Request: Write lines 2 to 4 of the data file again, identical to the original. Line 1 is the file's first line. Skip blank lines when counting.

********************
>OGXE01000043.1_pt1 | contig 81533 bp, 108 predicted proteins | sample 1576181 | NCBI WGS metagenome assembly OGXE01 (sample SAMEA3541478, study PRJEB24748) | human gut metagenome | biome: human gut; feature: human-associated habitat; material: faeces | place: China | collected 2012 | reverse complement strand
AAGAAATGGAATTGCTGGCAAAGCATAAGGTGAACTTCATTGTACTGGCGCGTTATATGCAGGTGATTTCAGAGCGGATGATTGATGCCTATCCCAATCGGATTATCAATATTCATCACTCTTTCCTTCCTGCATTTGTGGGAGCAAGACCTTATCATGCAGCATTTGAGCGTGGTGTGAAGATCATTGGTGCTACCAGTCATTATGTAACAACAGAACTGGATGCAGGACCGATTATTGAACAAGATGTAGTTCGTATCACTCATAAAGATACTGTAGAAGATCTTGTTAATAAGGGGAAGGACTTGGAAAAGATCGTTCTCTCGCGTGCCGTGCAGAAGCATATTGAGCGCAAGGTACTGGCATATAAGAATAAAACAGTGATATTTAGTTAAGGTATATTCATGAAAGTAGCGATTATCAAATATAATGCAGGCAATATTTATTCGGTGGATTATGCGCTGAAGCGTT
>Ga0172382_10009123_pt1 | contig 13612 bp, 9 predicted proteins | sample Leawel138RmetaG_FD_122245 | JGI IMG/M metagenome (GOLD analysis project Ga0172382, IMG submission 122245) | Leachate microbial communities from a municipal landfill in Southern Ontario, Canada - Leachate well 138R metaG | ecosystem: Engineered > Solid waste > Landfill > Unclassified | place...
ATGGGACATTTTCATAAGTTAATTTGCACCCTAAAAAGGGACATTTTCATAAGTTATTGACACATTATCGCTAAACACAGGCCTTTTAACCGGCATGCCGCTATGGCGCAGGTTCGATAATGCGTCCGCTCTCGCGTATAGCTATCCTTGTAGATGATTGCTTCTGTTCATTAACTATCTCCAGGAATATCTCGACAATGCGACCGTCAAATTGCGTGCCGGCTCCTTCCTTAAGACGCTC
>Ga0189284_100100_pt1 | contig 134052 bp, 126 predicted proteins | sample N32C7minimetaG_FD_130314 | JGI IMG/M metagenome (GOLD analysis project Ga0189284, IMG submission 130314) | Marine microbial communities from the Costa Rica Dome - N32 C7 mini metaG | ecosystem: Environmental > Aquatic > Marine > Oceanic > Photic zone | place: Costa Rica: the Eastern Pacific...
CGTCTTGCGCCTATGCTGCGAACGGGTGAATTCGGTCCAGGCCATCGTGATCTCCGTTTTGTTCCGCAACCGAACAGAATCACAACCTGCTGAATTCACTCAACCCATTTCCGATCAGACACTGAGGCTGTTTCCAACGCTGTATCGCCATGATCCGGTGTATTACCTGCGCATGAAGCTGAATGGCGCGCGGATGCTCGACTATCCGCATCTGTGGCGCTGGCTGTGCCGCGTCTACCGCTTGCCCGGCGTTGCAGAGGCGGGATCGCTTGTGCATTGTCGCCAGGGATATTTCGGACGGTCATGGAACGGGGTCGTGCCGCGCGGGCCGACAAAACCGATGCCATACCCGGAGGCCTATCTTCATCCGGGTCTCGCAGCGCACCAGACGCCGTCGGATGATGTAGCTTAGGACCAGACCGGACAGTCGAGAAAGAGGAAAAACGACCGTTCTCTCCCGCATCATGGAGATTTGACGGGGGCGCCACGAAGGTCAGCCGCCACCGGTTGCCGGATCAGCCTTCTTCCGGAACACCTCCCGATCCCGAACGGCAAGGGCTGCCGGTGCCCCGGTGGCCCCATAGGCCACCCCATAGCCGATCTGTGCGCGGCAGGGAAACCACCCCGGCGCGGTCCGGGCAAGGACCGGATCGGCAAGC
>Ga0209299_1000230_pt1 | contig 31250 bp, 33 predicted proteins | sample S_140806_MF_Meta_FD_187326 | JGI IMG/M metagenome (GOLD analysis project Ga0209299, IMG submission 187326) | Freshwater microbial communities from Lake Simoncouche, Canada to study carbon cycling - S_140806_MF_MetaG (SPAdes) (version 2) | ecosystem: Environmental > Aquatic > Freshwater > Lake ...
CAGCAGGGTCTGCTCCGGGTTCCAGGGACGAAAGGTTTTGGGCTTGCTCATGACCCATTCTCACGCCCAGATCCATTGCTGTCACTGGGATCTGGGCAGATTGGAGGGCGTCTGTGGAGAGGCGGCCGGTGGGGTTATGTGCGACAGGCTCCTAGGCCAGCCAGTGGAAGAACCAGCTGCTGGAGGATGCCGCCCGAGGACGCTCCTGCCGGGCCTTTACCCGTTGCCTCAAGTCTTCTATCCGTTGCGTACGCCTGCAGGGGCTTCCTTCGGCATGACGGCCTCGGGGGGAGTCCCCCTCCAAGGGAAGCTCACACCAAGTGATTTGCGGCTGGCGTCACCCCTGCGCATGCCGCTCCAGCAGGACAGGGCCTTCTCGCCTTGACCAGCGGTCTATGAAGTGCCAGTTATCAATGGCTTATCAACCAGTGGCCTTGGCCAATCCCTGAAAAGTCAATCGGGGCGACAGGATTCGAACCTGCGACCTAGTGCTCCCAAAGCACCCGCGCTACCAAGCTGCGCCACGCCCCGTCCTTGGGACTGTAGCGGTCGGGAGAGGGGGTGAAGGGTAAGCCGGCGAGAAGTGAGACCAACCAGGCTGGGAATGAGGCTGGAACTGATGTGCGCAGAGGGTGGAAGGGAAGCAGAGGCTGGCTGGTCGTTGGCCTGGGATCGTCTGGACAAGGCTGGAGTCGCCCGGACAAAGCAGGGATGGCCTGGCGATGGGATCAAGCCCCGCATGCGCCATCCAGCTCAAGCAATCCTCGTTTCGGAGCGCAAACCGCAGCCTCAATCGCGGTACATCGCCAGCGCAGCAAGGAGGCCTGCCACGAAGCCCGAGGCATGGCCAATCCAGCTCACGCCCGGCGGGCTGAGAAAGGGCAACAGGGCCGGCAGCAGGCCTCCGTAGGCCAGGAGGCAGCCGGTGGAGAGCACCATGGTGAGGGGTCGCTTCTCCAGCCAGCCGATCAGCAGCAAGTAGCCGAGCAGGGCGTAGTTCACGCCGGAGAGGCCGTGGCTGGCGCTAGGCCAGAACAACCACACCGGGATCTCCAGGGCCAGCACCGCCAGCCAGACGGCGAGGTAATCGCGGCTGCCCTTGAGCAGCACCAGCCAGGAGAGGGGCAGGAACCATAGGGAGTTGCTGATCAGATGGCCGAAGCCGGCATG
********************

AAGAAATGGAATTGCTGGCAAAGCATAAGGTGAACTTCATTGTACTGGCGCGTTATATGCAGGTGATTTCAGAGCGGATGATTGATGCCTATCCCAATCGGATTATCAATATTCATCACTCTTTCCTTCCTGCATTTGTGGGAGCAAGACCTTATCATGCAGCATTTGAGCGTGGTGTGAAGATCATTGGTGCTACCAGTCATTATGTAACAACAGAACTGGATGCAGGACCGATTATTGAACAAGATGTAGTTCGTATCACTCATAAAGATACTGTAGAAGATCTTGTTAATAAGGGGAAGGACTTGGAAAAGATCGTTCTCTCGCGTGCCGTGCAGAAGCATATTGAGCGCAAGGTACTGGCATATAAGAATAAAACAGTGATATTTAGTTAAGGTATATTCATGAAAGTAGCGATTATCAAATATAATGCAGGCAATATTTATTCGGTGGATTATGCGCTGAAGCGTT
>Ga0172382_10009123_pt1 | contig 13612 bp, 9 predicted proteins | sample Leawel138RmetaG_FD_122245 | JGI IMG/M metagenome (GOLD analysis project Ga0172382, IMG submission 122245) | Leachate microbial communities from a municipal landfill in Southern Ontario, Canada - Leachate well 138R metaG | ecosystem: Engineered > Solid waste > Landfill > Unclassified | place...
ATGGGACATTTTCATAAGTTAATTTGCACCCTAAAAAGGGACATTTTCATAAGTTATTGACACATTATCGCTAAACACAGGCCTTTTAACCGGCATGCCGCTATGGCGCAGGTTCGATAATGCGTCCGCTCTCGCGTATAGCTATCCTTGTAGATGATTGCTTCTGTTCATTAACTATCTCCAGGAATATCTCGACAATGCGACCGTCAAATTGCGTGCCGGCTCCTTCCTTAAGACGCTC